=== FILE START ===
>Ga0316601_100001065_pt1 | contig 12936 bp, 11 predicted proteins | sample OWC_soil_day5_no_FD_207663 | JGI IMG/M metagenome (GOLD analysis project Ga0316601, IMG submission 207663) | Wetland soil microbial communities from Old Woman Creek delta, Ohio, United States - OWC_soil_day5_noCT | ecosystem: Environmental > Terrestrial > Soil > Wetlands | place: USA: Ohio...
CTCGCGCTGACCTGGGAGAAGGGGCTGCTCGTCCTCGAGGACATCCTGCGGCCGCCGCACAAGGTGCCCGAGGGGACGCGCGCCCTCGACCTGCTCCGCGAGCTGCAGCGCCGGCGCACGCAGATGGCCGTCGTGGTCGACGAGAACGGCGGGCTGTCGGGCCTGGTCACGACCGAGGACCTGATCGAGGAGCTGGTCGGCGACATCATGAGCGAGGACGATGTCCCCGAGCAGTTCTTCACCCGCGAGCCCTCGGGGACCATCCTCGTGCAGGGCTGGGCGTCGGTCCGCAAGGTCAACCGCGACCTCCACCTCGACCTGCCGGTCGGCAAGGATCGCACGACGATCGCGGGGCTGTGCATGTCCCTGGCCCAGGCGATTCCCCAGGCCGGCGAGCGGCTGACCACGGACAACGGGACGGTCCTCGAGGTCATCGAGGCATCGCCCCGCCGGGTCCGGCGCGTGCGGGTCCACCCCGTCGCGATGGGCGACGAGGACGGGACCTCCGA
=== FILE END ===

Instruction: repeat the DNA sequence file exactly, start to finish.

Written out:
>Ga0316601_100001065_pt1 | contig 12936 bp, 11 predicted proteins | sample OWC_soil_day5_no_FD_207663 | JGI IMG/M metagenome (GOLD analysis project Ga0316601, IMG submission 207663) | Wetland soil microbial communities from Old Woman Creek delta, Ohio, United States - OWC_soil_day5_noCT | ecosystem: Environmental > Terrestrial > Soil > Wetlands | place: USA: Ohio...
CTCGCGCTGACCTGGGAGAAGGGGCTGCTCGTCCTCGAGGACATCCTGCGGCCGCCGCACAAGGTGCCCGAGGGGACGCGCGCCCTCGACCTGCTCCGCGAGCTGCAGCGCCGGCGCACGCAGATGGCCGTCGTGGTCGACGAGAACGGCGGGCTGTCGGGCCTGGTCACGACCGAGGACCTGATCGAGGAGCTGGTCGGCGACATCATGAGCGAGGACGATGTCCCCGAGCAGTTCTTCACCCGCGAGCCCTCGGGGACCATCCTCGTGCAGGGCTGGGCGTCGGTCCGCAAGGTCAACCGCGACCTCCACCTCGACCTGCCGGTCGGCAAGGATCGCACGACGATCGCGGGGCTGTGCATGTCCCTGGCCCAGGCGATTCCCCAGGCCGGCGAGCGGCTGACCACGGACAACGGGACGGTCCTCGAGGTCATCGAGGCATCGCCCCGCCGGGTCCGGCGCGTGCGGGTCCACCCCGTCGCGATGGGCGACGAGGACGGGACCTCCGA